NGFW was designed to "fail open" as much as possible to make the platform easier to use. So yes, it allows egress ICMP. For that matter so does Azure by default, heck Azure allows everything egress by default. So NGFW is far from alone here, and no I do not believe we gain any real security by limiting it on egress. (Note, Sonicwall, Threatwall, Firebox, Watchguard, and Checkpoint firewall all allow egress ICMP by default too)

            Now, if I have Threat Prevention and Web Filter running, one of the two modules the former in particular is going to get VERY VOCAL if there's malware traffic exiting any of my LANs and further it's going to block much of that traffic regardless of protocol. Because that's what an IP reputation system does! Until such time as we can mTLS everything, this is good enough for me.
            Last edited by sky-knight; 12-03-2022, 01:00 PM.
            Rob Sandling, BS:SWE, MCP, Microsoft Certified: Azure Administrator Associate
            NexgenAppliances.com
            Phone: 866-794-8879 x201
            Email: [email protected]

            Comment


            • #7
              I can completely understand the design intention here. And I don't expect it to change.

              All I'm saying is, if I want to completely lock down communication to and from a subnet, ICMP is not going to be excluded from the filtering.

              Does the Intrusion prevention (Suricata) receive other protocols other than TCP/UDP? Because I do see Suricata signatures for malicious ICMP behavior. I assume it receives everything since its listed as a service app and not built into UVM?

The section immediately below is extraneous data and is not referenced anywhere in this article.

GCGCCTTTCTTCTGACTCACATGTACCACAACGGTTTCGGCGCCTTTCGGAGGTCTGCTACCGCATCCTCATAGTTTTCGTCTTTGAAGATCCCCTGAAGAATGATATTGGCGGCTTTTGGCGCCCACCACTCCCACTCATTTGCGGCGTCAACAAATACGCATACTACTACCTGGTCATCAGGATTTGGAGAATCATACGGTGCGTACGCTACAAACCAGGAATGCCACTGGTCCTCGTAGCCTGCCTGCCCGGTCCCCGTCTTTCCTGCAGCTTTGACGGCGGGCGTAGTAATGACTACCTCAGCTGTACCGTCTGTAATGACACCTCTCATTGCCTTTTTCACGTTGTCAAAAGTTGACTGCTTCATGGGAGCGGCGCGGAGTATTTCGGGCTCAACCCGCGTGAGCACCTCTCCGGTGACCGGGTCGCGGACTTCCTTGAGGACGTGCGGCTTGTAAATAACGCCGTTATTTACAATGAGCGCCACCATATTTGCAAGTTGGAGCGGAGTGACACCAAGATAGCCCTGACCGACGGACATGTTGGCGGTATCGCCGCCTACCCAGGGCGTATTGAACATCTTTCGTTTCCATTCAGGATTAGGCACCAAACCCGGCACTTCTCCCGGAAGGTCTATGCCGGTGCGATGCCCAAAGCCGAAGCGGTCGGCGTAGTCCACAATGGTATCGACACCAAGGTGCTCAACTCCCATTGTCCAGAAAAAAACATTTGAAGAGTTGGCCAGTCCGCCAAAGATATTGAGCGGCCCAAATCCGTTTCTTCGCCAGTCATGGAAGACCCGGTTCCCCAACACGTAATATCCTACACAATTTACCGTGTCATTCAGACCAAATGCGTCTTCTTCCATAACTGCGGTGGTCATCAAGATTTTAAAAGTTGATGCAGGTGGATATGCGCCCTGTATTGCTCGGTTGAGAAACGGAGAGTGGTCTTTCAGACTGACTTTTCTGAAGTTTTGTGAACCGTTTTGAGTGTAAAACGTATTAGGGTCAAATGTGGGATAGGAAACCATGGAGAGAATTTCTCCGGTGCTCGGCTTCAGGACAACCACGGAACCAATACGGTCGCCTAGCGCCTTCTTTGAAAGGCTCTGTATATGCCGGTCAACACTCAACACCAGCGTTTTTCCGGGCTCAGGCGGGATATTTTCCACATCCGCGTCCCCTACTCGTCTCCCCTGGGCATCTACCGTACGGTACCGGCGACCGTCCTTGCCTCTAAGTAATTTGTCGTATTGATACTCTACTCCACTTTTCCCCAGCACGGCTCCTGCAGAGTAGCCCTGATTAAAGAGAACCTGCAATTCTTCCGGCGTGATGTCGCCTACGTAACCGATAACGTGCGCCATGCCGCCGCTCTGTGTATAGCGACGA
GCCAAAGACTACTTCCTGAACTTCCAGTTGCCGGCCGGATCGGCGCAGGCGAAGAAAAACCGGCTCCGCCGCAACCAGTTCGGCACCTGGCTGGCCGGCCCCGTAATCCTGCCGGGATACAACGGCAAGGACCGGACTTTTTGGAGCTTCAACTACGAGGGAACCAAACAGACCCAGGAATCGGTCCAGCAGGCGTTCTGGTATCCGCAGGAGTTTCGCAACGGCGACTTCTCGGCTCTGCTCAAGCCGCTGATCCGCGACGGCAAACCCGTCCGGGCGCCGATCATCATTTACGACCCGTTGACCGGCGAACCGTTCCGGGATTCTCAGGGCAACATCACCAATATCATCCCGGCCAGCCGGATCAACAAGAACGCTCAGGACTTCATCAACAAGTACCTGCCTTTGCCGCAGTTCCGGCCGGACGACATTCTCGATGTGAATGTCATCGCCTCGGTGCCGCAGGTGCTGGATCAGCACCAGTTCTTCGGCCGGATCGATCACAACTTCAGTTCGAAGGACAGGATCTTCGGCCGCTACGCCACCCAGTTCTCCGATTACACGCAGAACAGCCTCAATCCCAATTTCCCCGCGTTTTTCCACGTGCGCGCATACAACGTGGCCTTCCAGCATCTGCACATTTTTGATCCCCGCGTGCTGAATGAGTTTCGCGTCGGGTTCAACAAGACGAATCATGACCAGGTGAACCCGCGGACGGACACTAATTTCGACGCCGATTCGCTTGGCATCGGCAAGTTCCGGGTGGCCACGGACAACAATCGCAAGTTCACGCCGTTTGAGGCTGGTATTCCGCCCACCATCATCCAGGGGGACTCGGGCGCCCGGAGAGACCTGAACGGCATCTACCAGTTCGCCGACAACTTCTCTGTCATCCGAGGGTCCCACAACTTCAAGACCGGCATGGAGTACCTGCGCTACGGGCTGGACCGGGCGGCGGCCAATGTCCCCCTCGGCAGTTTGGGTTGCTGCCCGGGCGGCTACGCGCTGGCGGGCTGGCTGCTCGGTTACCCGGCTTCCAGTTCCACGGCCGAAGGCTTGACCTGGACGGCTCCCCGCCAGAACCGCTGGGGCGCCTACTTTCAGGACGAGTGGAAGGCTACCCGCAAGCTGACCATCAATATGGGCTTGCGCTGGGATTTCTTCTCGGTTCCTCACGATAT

As for threat prevention, malware doesn't always use previously flagged or known "bad" public addresses. I'll admit a malicious ICMP communication channel to a good reputation public IP is a fringe case. But for a properly secured network, I don't think permitting certain entire protocols as unfilter/not inspected is a good practice (this is my personal opinion, I'm sure there are plenty of cases where availability is a much higher priority).

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              • #8
                If you look at your Apps tab in your NGFW's UI, there are two categories of apps. "Apps" and "Service Apps".

                The former are inside the UVM and as such only handle TCP and UDP. The latter are outside the UVM and integrate with the product in various ways. They may even actually run inside the UVM, but they're special in some way that means you can only have 1 instance per platform. Intrusion Prevention is a Service App for this reason, and yes it receives all packet types and protocols from the kernel, if you install the module and let it run with default rules for a short while you should see ICMP events popping up very quickly.

                The choice to limit primary filtration to TCP and UDP was made ages ago for performance reasons. NGFW is still to this day quite heavy on the system even with most filtration being limited in the UVM. It's better now than it was ten years ago, but compared to other products it's brutal on the local hardware. Of course it's also not hopelessly dependent on some cloud service to be useful like most thing either. It does lose functionality of course, but not to the degree of the other options in this space.
                Last edited by sky-knight; 12-03-2022, 01:51 PM.
                Rob Sandling, BS:SWE, MCP, Microsoft Certified: Azure Administrator Associate
                NexgenAppliances.com
                Phone: 866-794-8879 x201
                Email: [email protected]

                Comment